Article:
The White Lady chuckled. “My, my. Someone’s quite the sceptic, isn’t he?” Hui Yee teased.
She had begun to make an insertion in the belly button of the deceased, and as soon as she prodded inside the cavity, a burst of air rattled through the hole followed by a faint hiss. Timothy felt his stomach turn, and moved his regard elsewhere, leaving Hui Yee to her task.
He decided to take a breather by strolling to the end of the walkway. Finding a stone bench facing a small fish pond, he sat and cleared his mind by puffing his way through a cigarette. He allowed minutes to pass this way, collecting his thoughts.
By the time he’d returned to where the undertaker was hard at work, she’d inserted more catheters at the corpse’s elbows as well as the other side of the groin. The earlier empty canister was now three-quarters filled, while the vessel containing the embalming fluid was almost entirely drained. Faint sucking sounds were audible over the din of residents going about their weekend in the multi-level HDB flat area; the laughter and gleeful screams of children playing at the nearby playground a jarring contrast to the solemnity of the undertaker’s task.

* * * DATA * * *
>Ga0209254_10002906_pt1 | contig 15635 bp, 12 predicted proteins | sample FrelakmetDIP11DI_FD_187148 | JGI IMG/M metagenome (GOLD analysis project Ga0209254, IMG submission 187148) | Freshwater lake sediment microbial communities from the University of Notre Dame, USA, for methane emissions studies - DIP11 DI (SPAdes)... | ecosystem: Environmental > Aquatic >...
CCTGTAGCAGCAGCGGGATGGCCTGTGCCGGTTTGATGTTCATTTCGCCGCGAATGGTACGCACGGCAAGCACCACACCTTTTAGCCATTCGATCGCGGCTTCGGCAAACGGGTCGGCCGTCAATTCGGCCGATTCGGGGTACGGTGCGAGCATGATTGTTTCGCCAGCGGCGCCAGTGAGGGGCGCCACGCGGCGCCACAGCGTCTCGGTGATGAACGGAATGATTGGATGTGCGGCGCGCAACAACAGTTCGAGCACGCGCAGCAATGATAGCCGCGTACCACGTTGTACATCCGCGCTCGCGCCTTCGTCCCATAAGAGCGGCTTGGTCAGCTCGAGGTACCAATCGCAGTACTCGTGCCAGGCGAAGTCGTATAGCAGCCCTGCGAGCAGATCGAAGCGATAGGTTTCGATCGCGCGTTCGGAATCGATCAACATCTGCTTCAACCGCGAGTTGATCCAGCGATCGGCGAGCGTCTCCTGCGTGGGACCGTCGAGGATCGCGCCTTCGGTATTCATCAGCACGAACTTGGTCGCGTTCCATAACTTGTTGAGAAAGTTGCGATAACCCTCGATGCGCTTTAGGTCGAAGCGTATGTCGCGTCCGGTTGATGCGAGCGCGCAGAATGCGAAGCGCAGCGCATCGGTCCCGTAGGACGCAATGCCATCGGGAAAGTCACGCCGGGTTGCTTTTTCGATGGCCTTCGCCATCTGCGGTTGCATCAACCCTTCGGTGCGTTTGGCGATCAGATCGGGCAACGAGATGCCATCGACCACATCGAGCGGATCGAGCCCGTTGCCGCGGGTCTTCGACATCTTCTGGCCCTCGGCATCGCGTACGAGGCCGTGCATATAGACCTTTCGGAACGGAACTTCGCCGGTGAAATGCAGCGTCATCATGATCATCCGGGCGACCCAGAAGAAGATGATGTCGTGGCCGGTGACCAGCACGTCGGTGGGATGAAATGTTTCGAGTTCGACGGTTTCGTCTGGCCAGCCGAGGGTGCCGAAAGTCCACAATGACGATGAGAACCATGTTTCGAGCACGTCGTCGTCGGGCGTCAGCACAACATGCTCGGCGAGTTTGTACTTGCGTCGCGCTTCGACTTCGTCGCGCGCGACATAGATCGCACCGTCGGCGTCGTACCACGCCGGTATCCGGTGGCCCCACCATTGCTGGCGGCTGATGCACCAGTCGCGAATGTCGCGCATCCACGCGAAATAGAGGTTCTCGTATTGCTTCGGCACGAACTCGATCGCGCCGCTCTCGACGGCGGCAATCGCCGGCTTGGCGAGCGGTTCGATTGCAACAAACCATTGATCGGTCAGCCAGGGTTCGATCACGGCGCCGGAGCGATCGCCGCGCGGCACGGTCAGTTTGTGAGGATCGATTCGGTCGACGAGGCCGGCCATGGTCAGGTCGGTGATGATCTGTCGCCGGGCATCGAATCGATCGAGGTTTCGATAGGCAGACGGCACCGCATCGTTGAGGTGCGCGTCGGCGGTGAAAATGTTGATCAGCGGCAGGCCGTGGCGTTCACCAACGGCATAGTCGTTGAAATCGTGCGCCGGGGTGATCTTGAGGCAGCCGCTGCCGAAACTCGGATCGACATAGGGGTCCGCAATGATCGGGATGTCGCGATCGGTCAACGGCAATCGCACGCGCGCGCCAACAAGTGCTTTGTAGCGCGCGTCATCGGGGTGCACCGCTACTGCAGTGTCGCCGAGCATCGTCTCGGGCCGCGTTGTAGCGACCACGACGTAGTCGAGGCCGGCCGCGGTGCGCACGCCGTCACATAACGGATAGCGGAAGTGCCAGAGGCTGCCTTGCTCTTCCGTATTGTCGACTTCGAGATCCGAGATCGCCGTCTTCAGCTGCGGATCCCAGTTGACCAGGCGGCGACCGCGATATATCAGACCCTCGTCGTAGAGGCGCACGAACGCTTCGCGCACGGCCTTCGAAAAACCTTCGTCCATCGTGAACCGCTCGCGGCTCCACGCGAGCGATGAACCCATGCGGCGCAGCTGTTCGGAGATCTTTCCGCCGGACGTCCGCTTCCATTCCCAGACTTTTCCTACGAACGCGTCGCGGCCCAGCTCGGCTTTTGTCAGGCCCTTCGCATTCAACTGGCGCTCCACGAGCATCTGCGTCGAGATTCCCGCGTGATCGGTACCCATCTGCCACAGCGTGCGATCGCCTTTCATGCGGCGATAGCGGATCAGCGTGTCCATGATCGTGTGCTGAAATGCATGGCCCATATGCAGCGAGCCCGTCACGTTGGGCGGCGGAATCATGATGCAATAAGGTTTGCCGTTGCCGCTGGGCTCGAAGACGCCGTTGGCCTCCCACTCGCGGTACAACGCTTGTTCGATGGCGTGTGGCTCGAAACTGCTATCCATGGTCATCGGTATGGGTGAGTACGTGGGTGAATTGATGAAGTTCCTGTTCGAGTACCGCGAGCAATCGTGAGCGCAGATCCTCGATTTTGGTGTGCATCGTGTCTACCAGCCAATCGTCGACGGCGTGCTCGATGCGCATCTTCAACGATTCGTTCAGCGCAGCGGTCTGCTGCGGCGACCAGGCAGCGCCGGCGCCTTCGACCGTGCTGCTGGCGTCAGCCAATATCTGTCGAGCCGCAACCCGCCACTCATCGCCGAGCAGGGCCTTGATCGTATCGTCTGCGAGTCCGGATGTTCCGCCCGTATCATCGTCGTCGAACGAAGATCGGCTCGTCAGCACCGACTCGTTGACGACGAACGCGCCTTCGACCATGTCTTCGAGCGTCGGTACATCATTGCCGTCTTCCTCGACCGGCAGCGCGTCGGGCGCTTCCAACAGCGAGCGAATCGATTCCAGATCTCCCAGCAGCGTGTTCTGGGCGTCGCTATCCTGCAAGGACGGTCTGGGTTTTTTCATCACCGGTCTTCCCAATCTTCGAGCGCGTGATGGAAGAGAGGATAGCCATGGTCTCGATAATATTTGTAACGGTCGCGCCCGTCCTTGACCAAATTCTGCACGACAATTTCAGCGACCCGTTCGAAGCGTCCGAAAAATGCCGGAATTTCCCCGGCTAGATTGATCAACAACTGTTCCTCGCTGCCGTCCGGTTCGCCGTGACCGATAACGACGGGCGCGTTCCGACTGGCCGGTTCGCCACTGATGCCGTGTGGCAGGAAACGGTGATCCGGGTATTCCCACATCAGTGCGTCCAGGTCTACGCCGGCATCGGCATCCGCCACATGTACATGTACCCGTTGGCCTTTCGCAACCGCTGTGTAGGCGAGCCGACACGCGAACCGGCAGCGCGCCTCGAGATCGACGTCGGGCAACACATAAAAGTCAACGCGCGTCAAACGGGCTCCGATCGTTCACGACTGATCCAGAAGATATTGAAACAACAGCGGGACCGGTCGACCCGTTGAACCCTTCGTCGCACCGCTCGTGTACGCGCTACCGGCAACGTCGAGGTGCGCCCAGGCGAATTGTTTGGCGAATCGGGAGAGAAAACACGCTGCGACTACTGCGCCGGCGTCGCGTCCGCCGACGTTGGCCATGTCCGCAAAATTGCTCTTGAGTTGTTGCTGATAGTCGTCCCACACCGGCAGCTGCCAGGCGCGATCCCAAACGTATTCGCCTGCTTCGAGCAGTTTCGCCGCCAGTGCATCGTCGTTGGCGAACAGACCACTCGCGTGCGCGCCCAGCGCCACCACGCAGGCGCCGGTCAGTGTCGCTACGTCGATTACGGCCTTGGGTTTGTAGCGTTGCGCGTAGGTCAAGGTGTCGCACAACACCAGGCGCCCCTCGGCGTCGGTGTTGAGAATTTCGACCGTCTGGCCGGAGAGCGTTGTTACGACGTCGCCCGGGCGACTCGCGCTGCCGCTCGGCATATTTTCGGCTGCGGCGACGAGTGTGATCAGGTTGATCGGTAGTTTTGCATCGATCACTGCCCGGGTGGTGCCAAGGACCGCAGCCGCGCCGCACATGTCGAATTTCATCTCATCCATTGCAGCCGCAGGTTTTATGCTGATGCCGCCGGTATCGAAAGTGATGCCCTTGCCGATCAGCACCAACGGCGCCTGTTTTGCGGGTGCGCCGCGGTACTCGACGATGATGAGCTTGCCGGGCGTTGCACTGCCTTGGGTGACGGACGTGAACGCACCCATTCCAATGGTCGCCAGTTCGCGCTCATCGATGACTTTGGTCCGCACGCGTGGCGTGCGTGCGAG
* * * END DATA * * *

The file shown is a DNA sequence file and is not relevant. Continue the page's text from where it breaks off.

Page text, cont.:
“What if I told you… I know for sure that the afterlife exists?” she nudged him from his reverie, in a motherly voice. He looked at her, and she stared pointedly back, the somberness of her expression taking him aback.
“What do you mean? Have you’ve undergone a near-death experience or something?”
“Well, no, not that.” She smiled, turning back to the machine to flip a few switches. When she was done, she placed her hands on either side of the gurney and leaned forward, capturing Timothy’s gaze with sharp attention. “I’m frequently visited by spirits, you know.”
He gasped, eyes wide. “You mean ghosts?”
‘Spirits, ghosts, apparitions, restless souls, what have you,” she said, waving one gloved hand before her while one gripped the catheter which had been inserted into the deceased’s abdomen.
“Really?” Timothy said, disbelieving.